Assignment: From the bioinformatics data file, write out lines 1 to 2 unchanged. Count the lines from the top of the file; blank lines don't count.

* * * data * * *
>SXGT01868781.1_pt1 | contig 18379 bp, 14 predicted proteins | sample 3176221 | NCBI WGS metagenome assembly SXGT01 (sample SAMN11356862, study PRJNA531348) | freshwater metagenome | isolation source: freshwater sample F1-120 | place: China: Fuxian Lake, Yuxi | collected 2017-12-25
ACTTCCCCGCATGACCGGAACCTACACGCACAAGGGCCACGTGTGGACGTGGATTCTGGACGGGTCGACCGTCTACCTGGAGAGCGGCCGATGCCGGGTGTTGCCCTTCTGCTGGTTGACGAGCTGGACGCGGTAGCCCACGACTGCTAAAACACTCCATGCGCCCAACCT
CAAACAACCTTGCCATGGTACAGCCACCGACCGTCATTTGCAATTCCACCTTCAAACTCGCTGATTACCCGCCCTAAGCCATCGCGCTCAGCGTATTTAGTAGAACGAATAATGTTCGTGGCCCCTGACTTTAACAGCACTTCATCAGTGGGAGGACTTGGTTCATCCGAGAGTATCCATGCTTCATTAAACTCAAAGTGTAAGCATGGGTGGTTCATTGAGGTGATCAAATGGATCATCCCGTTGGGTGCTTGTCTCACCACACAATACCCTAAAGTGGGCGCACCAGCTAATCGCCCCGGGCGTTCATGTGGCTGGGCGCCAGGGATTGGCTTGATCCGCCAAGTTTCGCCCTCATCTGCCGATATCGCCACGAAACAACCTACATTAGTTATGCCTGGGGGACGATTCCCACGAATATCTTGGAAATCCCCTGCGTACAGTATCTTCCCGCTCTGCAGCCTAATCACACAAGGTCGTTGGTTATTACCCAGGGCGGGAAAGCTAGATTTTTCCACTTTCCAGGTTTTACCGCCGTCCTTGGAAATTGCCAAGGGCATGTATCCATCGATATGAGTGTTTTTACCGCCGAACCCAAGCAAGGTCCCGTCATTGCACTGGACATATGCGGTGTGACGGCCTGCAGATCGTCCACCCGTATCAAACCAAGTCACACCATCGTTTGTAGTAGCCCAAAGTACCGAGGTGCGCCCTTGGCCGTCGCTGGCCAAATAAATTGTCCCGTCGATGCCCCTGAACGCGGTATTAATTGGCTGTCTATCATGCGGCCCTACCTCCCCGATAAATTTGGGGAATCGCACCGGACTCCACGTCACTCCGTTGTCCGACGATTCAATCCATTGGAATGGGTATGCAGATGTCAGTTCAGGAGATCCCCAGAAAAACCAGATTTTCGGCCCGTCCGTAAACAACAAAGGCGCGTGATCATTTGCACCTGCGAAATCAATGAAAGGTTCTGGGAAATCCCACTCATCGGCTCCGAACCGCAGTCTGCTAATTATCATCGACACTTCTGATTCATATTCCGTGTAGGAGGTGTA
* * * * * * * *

>SXGT01868781.1_pt1 | contig 18379 bp, 14 predicted proteins | sample 3176221 | NCBI WGS metagenome assembly SXGT01 (sample SAMN11356862, study PRJNA531348) | freshwater metagenome | isolation source: freshwater sample F1-120 | place: China: Fuxian Lake, Yuxi | collected 2017-12-25
ACTTCCCCGCATGACCGGAACCTACACGCACAAGGGCCACGTGTGGACGTGGATTCTGGACGGGTCGACCGTCTACCTGGAGAGCGGCCGATGCCGGGTGTTGCCCTTCTGCTGGTTGACGAGCTGGACGCGGTAGCCCACGACTGCTAAAACACTCCATGCGCCCAACCT